Will FedEx’s robots help retailers solve the last-mile delivery challenge?
One of the biggest names in last-mile delivery is launching a pilot using robots to get products from select partner retailers to the customer’s door.
FedEx announced that it is planning to test home delivery robots with Walmart and Pizza Hut in some cities this summer, according to Reuters. The shipping company hopes to determine if there is enough value in the concept to launch larger scale robot delivery as part of its SameDay service, currently available in around 1,900 cities.
FedEx SameDay Bot from FedEx on Vimeo.
The robots FedEx plans to test look like coolers on wheels and can reach a top speed of 10 miles per hour. The initial tests, once the shipping company gets approval from test cities, will occur between FedEx store locations. The robots are being created in partnership with DEKA Development & Research Corp, a tech company founded by the inventor of the Segway.
FedEx is announcing the partnership at a time when e-commerce customers are demanding ever quicker delivery and when startups, brands, retailers and delivery services have all been looking for a way to streamline the last mile of delivery with autonomous vehicles.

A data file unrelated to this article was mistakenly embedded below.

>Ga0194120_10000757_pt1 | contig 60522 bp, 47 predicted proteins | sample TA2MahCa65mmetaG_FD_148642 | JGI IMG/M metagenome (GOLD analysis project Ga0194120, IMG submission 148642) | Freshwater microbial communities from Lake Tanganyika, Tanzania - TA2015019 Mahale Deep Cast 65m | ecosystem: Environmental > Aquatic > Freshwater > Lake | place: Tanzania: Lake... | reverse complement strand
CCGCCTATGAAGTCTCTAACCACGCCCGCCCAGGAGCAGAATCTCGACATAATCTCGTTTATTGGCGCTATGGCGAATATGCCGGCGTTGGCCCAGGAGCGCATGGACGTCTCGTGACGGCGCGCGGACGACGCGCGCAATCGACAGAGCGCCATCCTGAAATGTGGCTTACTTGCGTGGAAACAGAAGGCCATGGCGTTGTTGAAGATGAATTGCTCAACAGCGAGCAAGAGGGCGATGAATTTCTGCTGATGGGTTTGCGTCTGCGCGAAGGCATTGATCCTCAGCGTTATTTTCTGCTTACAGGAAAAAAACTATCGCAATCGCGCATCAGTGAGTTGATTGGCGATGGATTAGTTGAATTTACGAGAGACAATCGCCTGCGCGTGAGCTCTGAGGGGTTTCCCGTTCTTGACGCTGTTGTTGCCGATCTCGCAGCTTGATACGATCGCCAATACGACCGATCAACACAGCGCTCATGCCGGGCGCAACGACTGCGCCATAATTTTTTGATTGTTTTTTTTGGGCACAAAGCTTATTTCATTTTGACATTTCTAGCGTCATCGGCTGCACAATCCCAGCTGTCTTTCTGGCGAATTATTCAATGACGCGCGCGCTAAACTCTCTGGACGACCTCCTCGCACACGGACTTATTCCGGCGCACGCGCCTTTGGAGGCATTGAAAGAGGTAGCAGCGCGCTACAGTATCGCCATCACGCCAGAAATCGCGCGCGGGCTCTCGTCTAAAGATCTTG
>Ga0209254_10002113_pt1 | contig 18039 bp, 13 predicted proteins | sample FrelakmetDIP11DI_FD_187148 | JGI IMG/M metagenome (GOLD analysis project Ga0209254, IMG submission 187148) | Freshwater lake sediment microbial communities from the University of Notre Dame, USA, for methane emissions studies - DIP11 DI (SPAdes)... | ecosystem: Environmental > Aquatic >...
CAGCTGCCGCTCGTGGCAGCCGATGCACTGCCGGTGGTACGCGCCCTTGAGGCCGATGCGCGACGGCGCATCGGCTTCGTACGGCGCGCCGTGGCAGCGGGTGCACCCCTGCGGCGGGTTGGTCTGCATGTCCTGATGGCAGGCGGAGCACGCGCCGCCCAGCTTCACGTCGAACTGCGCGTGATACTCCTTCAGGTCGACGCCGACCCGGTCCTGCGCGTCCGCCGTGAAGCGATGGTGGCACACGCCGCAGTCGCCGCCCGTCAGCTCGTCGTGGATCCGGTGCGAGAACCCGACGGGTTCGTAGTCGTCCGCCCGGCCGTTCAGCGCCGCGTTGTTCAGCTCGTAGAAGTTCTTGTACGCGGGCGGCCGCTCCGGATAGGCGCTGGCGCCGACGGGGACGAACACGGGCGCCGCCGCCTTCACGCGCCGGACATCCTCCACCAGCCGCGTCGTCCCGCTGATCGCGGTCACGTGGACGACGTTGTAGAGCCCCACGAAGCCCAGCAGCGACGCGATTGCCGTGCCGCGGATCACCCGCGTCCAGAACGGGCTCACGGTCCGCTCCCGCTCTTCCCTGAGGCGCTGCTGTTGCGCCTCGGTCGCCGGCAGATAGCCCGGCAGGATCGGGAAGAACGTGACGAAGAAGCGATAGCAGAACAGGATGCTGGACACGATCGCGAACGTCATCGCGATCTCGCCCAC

In fact, San Francisco, a hot spot for robotics startups, has seen years of back and forth legislation regarding the conditions under which delivery robot prototypes should be allowed to roll on city streets.
Comparably slow, small delivery robots like the one FedEx plans to test are not the only kind of driverless delivery vehicle being piloted in the industry.
Last year, for instance, Kroger announced that it would a run a grocery delivery pilot using driverless cars, making it the largest supermarket to launch such an initiative.
And FedEx’s direct competitor, UPS, as well as tech titans Amazon and Google have all been devoting resources and research to last-mile delivery via flying drone.
But with all forms of autonomous vehicles, concerns continue with regard to consumer privacy and the personal safety of citizens.
- FedEx partners with Walmart, Pizza Hut to test last-mile delivery robot – Reuters
- San Francisco limits robots on its sidewalks – RetailWire
- Can UPS fly past Amazon in drone delivery? – RetailWire
- Kroger to delivery groceries using driverless cars – RetailWire